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  #121  
Old 14.12.2010, 20:26
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Re: Americanization

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but you are in fact, in .... in .... ah shucks ... only Switzerland. A land that maybe isn't as Americanised (with an "s"), as maybe you thought it should be - after all, it's still retaining some it's identity and culture.
It *is* a bit of a shock waking up in the ghetto some days, I must a admit, but it is unique.
The hilarity is that if they actually did 'Americanize' the place and give them evening and weekend shopping, the Swiss would, by and large, embrace it. Especially if they gave them something like warehouse shopping.
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  #122  
Old 14.12.2010, 20:26
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Re: Americanization

First, I do want to say that I love living here, because I appreciate how different it is there where I am from. I would not move back if offered the chance. And politically, I am so far from agreeing with the US rhetoric that I assure you, I have been more upset than most.

But right or wrong, there are Burger Kings, McDonald's, and Starbucks around every corner, American songs in every ipod, American movies on every channel, American movie stars who grace magazine covers in every language, and constant updates of the news from the US on every television channel. One cannot possibly argue that there is no influence at all.

Even Sweden, through IKEA, had influenced my college environment greatly, even if just my surroundings. (Why am I getting the urge for meatballs?)

The fact that a discussion about America is always so polarizing reminds me of, hmmmm, the American political system itself. Nothing changes, and people complain a lot. I feel so at home.

Brings it back to the first post, doesn't it?
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  #123  
Old 14.12.2010, 20:30
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Re: Americanization

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But right or wrong, there are Burger Kings, McDonald's, and Starbucks around every corner
They only put those out there in case some random American comes by, starving because they can't figure out the local food choices. Didn't you get the memo?
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  #124  
Old 14.12.2010, 20:41
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Re: Americanization

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They only put those out there in case some random American comes by, starving because they can't figure out the local food choices. Didn't you get the memo?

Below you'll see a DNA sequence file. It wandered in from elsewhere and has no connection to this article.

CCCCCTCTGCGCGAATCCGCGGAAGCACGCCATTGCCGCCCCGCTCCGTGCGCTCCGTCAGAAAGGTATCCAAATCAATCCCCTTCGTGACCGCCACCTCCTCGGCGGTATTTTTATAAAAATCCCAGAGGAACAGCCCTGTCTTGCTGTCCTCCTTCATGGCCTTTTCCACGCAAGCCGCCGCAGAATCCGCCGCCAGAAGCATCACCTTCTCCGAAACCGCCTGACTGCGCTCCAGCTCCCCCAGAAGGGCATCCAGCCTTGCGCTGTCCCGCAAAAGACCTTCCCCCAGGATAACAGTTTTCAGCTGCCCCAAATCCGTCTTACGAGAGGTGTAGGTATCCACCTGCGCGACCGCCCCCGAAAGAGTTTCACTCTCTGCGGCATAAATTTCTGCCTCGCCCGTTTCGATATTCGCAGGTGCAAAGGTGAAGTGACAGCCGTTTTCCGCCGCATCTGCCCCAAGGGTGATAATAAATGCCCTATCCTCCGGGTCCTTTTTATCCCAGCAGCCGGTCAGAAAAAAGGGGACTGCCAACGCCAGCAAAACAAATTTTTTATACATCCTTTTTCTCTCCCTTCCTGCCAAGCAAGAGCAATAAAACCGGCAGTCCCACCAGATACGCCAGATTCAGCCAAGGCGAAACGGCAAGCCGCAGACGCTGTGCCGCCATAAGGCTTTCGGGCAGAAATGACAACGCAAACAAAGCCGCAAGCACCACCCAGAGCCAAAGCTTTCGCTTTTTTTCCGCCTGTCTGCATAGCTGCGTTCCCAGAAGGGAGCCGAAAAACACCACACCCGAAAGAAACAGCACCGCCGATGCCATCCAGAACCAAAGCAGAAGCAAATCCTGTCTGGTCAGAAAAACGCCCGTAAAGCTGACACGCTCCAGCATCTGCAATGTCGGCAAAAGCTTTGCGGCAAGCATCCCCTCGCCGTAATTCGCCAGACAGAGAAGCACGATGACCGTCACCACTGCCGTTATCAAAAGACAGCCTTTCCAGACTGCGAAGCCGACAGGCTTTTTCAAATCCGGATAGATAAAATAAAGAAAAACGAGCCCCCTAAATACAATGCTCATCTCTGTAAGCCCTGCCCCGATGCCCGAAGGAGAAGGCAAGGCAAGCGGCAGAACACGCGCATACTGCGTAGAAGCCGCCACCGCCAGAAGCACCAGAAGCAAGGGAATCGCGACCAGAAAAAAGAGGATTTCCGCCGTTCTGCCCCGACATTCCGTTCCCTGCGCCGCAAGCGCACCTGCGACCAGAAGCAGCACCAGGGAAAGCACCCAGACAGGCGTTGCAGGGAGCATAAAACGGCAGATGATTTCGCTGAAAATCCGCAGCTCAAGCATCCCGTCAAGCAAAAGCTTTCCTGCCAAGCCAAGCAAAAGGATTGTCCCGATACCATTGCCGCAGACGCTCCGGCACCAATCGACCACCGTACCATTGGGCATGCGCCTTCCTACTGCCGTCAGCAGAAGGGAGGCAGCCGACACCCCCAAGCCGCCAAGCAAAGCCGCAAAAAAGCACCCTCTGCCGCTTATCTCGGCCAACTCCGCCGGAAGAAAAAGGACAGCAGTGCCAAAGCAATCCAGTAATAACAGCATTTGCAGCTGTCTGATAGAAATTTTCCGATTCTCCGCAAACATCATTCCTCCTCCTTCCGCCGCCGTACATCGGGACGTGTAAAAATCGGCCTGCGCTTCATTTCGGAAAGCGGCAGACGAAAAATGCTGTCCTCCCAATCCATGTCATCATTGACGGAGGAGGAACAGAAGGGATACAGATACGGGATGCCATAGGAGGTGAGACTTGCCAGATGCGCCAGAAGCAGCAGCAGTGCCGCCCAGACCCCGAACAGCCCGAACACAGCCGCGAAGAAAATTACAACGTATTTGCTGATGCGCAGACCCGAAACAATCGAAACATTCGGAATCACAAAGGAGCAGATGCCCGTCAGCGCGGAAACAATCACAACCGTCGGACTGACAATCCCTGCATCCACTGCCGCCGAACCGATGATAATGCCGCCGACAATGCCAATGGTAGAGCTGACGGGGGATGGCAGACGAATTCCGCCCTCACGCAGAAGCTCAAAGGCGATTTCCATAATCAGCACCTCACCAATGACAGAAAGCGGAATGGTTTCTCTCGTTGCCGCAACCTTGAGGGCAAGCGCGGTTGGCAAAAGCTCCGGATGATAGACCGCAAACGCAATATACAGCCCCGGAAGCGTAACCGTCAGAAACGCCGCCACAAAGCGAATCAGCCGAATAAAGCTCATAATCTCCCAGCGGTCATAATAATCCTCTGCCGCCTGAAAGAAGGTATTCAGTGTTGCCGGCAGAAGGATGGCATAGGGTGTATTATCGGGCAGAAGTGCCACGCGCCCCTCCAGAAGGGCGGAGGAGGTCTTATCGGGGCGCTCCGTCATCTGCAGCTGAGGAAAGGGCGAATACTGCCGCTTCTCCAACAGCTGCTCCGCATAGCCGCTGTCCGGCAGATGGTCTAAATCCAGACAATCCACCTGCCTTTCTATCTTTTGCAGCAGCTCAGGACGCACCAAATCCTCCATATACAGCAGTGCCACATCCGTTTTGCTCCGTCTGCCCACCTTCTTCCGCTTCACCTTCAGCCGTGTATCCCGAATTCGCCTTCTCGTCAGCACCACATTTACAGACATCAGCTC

It is really the younger Swiss crowd that is buying it, as seen on the trains and buses. And sure, Americans and others stop by as well, but you can hardly argue that they 100% sustain it. Ever been to a McDonald's after the bars close? Wasn't exactly filled with night life tourists.

Wait until they get the 2nd part of the prize...obesity. Hopefully never. I have had my visual fill of that for a lifetime.

Smart choices are made by smart consumers, I never eat that stuff and never will. But someone is, and you cannot blame it all on foreigners.
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  #125  
Old 14.12.2010, 20:46
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Re: Americanization

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Actually, Americans like to romanticize other cultures. We have a representation of every culture in the world in America, so in a sense, it looks and feels like the future of other countries.

America has always been globalized and diverse, which accounts for the eclectic expression of culture, whereas most of the countries of the world have a dominant culture. So we invent culture, and others wish they can.

It's just that we come out with new things, some of which is crap, but the world seems to love to lap it up anyway.
I compared all this with a cousin in Houston, and we, when checking things up, found out that it is a continued give&take. It is not a one-way-street. Just look at Starbucks. An American of German origin on visit to Milano was amazed by Italian coffee, and decided to launch something on that line back in the USA. So that he brought Italian coffee-making methods to the USA and then, his chain jumped over to Europe. When there was a blind-tasting of wines in London or Paris a few years ago, the interesting thing was that the American experts gave preference to European wines and the European experts to American wines. After the prohibition area, wine-growers from France but also from Spain restarted the wine industry in California (Frenchisation of California ? ) and in the meantime, California exports wines to Europe.
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  #126  
Old 14.12.2010, 21:28
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Re: Americanization

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From top left: Amogles, Downerbuzz, Dodgyken, Economisto, GastroGnome
From bottom left: Mirfield, Karl (we gave him to the Brits), DB (crossed legs), Porsch1909, Slammer (LIB ducks for cover before bows start flying)


since when am I a limey?!
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  #127  
Old 14.12.2010, 21:35
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Re: Americanization

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since when am I a limey?!